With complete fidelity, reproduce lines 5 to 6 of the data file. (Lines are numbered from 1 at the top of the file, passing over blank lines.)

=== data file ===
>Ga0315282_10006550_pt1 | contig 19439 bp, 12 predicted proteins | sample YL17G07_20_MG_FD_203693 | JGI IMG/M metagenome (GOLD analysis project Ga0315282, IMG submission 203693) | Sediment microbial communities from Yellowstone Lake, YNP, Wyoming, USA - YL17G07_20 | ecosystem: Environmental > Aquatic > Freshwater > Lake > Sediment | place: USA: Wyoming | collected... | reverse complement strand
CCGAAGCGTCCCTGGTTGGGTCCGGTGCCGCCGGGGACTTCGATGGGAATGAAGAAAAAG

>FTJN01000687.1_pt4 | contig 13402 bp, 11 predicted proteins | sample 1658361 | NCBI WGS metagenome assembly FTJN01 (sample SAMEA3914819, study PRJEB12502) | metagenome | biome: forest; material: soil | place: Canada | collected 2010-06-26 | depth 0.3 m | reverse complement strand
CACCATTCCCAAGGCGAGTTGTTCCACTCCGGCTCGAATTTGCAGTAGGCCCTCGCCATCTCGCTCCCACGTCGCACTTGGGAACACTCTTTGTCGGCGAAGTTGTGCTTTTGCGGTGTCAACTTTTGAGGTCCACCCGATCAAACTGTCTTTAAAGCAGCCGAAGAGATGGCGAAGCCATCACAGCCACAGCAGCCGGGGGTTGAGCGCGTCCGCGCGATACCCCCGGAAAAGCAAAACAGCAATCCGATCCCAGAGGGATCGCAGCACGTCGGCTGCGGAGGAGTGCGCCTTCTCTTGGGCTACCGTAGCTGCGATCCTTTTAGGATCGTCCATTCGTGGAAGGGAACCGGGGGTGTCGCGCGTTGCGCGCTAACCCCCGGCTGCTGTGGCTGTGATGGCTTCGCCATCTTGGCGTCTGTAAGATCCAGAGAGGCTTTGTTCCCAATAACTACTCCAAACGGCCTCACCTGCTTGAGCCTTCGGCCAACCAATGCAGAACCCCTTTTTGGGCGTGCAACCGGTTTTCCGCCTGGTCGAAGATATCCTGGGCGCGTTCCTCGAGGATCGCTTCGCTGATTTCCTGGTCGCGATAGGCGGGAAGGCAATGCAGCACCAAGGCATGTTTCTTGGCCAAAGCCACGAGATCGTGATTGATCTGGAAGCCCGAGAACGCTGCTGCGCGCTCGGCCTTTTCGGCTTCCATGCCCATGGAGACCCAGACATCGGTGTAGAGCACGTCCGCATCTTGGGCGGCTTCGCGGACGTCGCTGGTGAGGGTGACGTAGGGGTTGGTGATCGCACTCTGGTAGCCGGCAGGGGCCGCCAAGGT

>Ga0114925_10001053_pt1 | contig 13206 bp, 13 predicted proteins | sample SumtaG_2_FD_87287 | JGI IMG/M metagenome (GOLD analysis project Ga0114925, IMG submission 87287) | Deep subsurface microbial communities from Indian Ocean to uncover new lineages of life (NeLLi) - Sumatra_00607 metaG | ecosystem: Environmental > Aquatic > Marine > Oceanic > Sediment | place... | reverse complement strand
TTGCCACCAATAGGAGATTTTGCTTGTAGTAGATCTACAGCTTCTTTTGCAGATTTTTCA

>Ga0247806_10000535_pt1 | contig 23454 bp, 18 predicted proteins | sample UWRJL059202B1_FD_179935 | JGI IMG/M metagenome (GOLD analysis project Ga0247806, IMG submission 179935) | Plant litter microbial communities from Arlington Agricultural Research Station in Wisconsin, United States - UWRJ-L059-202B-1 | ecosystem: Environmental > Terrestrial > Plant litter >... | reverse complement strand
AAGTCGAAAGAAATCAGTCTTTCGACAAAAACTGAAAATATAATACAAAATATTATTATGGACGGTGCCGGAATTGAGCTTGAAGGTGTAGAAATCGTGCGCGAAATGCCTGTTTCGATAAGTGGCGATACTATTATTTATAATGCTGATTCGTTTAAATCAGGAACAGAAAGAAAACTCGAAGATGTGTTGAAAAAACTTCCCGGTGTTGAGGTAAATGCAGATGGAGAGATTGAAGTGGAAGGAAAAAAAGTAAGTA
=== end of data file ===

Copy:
>Ga0114925_10001053_pt1 | contig 13206 bp, 13 predicted proteins | sample SumtaG_2_FD_87287 | JGI IMG/M metagenome (GOLD analysis project Ga0114925, IMG submission 87287) | Deep subsurface microbial communities from Indian Ocean to uncover new lineages of life (NeLLi) - Sumatra_00607 metaG | ecosystem: Environmental > Aquatic > Marine > Oceanic > Sediment | place... | reverse complement strand
TTGCCACCAATAGGAGATTTTGCTTGTAGTAGATCTACAGCTTCTTTTGCAGATTTTTCA